If You Write it, They Will Come (or will they?)

(The third in a series of 3 articles about Author’s Blocks)

Author’s Block #1: The Author Centric Mindset.
Author’s Block #2: The Magnum Opus’ Syndrome

This post is about book marketing… but first a story… Jody invested the last 26 painstaking months writing her ‘magnum opus’. She regularly stayed up into the wee hours and arose early doing endless rounds of rewriting and editing. Her friends and family began to wonder where she had gone. But they understood — she was writing her ‘magnum opus’. Then, after laboring over the precise wording for the title that would speak to her target readers (she had a reader-centric mindset); agonizing over every detail in the cover design; and proofreading the interior layout for what seemed like the hundredth time, she was finally ready to publish!

She had carefully chosen her publisher and had plunked down over three thousand hard-earned dollars for publishing her printed book. Then the day she had been anticipating for so long finally arrived. She was so excited!

Her book went ‘LIVE’.

She watched and waited… and waited.

Then she heard something.


No one was there to buy her book.

It briefly went to #57 in an obscure Amazon sub-category thanks to her family and friends. Jody’s book, as good as it was and as well intentioned as it was, hardly registered a blimp in the sales rankings.

It was a sad time for Jody. And what made it even sadder is that it could have been avoided. You see, Jody suffered from the third of the 3 Author’s Blocks — the ‘If You Write it, They Will Come’ Approach.

You’ve probably seen the 1980’s movie, Field of Dreams where Kevin Costner plays an Iowa farmer who hears a mysterious voice one night in his cornfield saying “If you build it, he will come,” and feels the need to act. Despite taunts of lunacy, Ray builds a baseball diamond on his land. Afterward, the ghosts of great players start emerging from the crops to play ball, led by “Shoeless” Joe Jackson.

If You Write it, They Will Come

Maybe at one time you heard a voice inside saying you should write a book about that. Like Ray, you may have felt the need to act despite your inner taunts of lunacy and varying degrees of support from those around you. Did you stop to think who will buy my book and how will they ever hear about it? You probably did but decided to press on.

Write it and they will come, repeated the voice.

Surely if the Universe or your inner guidance told you to write this book then people would find it and read it. And if the Universe also provided the link to ‘download’ the manuscript from the ethers, wouldn’t it also orchestrate a rush of sales by sending eager readers to your Amazon page?

No such luck.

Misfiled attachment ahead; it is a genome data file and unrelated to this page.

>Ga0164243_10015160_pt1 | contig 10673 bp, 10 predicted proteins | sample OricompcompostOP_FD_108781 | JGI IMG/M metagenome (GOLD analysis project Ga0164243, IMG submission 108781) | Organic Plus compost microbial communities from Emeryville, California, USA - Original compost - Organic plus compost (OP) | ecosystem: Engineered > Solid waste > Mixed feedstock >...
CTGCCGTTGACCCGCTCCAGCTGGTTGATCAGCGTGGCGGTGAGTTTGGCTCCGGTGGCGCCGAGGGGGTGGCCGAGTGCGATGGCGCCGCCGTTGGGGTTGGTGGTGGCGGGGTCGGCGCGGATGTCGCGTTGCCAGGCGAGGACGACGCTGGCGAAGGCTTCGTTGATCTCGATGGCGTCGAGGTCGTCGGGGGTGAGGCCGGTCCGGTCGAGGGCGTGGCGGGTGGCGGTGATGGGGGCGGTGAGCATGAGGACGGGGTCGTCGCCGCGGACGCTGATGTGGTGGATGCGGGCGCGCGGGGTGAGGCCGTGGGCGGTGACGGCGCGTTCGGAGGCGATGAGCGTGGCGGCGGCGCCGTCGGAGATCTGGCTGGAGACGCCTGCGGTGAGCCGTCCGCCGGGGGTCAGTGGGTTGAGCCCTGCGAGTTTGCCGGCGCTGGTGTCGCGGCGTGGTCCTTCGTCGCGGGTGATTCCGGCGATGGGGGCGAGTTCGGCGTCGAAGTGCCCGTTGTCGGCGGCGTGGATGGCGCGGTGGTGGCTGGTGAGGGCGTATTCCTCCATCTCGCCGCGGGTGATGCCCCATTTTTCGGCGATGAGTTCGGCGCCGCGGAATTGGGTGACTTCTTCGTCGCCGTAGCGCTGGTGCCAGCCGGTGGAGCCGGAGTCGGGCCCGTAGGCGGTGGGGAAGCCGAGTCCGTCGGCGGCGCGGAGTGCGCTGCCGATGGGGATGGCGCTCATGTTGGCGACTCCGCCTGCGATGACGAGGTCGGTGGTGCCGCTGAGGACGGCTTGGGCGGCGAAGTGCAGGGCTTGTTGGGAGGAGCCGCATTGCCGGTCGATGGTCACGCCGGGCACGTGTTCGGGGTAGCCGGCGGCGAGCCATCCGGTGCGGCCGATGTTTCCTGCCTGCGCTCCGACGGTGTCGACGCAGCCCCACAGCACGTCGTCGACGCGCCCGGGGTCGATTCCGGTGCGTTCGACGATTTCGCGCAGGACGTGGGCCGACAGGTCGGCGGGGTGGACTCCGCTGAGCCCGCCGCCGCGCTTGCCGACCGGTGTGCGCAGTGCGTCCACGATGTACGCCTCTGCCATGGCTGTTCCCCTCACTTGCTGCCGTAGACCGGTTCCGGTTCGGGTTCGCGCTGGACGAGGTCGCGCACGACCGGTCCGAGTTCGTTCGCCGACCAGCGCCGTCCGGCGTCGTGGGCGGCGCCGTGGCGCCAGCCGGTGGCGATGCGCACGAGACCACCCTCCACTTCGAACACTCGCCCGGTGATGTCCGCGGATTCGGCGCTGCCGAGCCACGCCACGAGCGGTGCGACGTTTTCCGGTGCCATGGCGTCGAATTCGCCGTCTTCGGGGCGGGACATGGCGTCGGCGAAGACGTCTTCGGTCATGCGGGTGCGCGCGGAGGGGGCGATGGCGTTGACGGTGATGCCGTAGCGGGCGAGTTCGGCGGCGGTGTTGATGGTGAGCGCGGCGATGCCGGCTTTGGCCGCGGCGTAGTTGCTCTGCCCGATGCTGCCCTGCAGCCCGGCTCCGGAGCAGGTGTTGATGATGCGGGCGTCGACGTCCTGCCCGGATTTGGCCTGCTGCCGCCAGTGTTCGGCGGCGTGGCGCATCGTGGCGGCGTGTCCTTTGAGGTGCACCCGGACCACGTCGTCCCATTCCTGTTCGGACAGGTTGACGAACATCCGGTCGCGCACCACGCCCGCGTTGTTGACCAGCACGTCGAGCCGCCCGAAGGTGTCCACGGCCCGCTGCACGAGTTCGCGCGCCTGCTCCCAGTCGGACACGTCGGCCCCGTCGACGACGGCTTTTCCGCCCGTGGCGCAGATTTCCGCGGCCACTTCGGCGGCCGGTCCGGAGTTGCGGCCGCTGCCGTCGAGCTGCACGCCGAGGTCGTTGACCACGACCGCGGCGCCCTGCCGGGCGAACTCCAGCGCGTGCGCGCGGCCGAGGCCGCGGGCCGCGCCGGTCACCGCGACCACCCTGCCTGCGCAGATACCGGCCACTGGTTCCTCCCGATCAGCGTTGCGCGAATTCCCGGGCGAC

As publishing coach, Nick Stephenson says, you only need to work on two things to be successful as an author:

  1. Your books
  2. Your audience

Over 90% of books published sell less than 100 copies. Why? Two simple reasons:

  1. It’s a lousy book (not usually the main reason)
  2. No audience (more often the culprit)

Achieving success as an author means (a) writing, and (b) building an audience to sell to. That’s it.

Writing and Marketing are Parallel Processes

Jody’s book launch would have had a much greater chance of success had she built and audience before she published her book. Guy Kawasaski, the author of APE (Author, Publisher, Entrepreneur) makes this point clear when he says that writing and marketing are parallel processes. Kawasaki advocates spending an equal amount of time building your audience as you do on writing your book. I agree.

“Wait a minute!” I hear you say. “I can barely carve out enough time to write my book, let alone find an equal amount of time to build my audience. Besides, won’t my publisher handle the promotion for me? Furthermore, marketing is my least favorite thing to do. I suck at it and it it feels icky.”

There are three objections here. Let’s look at them one a time.

1. How do I find the time to build my audience?

It’s tough to find time. We’re all busy. I get it. But the question is, “How will you reach the people who need your help and wisdom unless you have an audience first?” The answer may be that you have to take time away from writing your book and dedicate that time to audience-building activities. This might mean that your book takes longer to write but that’s okay — at least when it comes out there’ll be people wanting to buy it.

We can all find a few more hours in a week. Maybe it means getting up earlier or staying up later. Cut back on TV time or social media. Stop looking at your phone!

In The 7 Habits of Highly Effective People, Stephen Covey teaches that focusing on the things that are important and not urgent (like building your audience and writing your book) will pay off in the long run because they won’t turn into things that are important and urgent (like trying to drum up readers after you launch your book). As Covey says, “Make the main thing the main thing.”